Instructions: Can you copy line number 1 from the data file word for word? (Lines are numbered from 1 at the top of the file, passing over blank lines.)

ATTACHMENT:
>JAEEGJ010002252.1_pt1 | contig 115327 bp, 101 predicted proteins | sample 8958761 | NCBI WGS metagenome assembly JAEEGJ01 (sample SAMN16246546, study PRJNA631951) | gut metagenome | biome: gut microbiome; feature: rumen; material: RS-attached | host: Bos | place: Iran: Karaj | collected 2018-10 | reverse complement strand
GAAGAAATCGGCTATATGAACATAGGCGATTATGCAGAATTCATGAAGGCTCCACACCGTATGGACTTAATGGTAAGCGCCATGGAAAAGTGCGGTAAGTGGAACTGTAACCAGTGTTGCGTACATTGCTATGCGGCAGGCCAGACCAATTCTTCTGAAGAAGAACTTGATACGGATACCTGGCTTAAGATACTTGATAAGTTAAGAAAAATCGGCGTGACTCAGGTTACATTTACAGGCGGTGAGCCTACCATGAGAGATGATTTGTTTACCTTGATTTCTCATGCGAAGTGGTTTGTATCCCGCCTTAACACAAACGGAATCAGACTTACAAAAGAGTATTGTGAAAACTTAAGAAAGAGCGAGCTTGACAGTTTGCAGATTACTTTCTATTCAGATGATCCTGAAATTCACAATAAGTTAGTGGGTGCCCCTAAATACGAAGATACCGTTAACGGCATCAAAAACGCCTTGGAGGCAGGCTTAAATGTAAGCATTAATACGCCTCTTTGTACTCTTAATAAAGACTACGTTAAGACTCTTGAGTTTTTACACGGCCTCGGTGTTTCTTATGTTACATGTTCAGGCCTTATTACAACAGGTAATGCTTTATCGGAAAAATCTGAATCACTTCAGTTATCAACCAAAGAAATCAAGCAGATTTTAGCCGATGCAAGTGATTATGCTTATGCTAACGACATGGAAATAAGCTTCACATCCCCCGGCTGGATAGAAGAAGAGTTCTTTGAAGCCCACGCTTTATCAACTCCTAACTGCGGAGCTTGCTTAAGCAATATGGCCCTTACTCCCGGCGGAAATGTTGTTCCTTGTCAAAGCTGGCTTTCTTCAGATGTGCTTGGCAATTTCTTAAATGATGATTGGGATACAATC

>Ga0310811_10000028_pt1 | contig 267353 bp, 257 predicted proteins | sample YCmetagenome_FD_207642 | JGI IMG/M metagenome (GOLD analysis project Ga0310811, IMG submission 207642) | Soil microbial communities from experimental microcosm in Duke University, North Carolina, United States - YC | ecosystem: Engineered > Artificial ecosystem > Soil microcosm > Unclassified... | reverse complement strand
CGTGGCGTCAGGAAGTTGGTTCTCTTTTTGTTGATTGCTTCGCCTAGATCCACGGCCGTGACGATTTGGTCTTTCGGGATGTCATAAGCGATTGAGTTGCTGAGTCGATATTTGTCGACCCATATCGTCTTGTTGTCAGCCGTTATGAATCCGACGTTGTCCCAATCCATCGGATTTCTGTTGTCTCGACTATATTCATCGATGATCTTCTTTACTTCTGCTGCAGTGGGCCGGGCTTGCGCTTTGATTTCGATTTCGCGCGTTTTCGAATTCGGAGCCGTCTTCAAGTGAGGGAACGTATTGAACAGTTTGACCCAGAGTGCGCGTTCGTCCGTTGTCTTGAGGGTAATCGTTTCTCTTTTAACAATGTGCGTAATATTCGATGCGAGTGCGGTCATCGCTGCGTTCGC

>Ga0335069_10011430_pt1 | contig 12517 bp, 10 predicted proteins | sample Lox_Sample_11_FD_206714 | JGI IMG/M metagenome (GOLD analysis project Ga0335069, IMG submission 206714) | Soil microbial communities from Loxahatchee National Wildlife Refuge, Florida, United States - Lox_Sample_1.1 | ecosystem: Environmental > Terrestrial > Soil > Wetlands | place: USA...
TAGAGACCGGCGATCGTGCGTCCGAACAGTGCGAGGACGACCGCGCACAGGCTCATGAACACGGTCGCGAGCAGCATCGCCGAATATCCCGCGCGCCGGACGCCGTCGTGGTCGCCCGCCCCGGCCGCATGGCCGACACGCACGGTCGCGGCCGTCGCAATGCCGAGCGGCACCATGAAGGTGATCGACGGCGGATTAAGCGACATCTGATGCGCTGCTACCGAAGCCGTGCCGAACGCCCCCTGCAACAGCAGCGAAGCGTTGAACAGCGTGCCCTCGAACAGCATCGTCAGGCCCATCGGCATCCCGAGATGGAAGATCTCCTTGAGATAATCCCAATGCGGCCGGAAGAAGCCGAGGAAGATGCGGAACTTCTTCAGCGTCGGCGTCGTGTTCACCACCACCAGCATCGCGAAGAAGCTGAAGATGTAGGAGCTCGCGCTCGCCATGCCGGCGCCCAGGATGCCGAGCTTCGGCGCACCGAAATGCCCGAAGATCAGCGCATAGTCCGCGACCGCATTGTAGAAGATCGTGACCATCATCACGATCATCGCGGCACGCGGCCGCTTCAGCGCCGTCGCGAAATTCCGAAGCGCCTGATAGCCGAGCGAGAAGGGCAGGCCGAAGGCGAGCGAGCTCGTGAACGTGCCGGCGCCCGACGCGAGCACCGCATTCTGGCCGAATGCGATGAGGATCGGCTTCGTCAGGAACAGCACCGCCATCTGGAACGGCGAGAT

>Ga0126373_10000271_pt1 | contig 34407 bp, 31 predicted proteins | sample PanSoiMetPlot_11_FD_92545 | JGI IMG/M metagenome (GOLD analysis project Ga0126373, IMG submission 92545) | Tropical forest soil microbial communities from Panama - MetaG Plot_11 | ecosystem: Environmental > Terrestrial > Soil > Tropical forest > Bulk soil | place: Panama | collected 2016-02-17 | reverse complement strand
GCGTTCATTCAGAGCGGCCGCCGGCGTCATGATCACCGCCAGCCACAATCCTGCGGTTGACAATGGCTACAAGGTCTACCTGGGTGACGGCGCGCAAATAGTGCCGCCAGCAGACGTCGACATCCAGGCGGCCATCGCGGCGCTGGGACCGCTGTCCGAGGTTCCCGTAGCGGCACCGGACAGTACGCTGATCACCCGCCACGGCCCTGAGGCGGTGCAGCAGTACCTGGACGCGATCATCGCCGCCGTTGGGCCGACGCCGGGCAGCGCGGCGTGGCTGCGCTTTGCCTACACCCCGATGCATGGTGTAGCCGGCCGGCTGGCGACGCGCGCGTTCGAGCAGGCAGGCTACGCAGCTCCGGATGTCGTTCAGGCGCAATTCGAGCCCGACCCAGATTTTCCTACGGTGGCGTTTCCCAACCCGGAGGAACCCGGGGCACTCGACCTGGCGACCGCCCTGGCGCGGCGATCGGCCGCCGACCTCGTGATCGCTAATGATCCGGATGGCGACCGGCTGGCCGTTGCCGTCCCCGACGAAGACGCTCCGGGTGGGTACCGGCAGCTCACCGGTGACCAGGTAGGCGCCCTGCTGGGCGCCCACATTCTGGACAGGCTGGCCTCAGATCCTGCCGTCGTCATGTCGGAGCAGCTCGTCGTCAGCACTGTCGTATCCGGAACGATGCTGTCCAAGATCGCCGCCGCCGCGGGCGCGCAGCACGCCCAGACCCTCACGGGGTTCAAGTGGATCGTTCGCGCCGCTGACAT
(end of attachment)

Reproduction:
>JAEEGJ010002252.1_pt1 | contig 115327 bp, 101 predicted proteins | sample 8958761 | NCBI WGS metagenome assembly JAEEGJ01 (sample SAMN16246546, study PRJNA631951) | gut metagenome | biome: gut microbiome; feature: rumen; material: RS-attached | host: Bos | place: Iran: Karaj | collected 2018-10 | reverse complement strand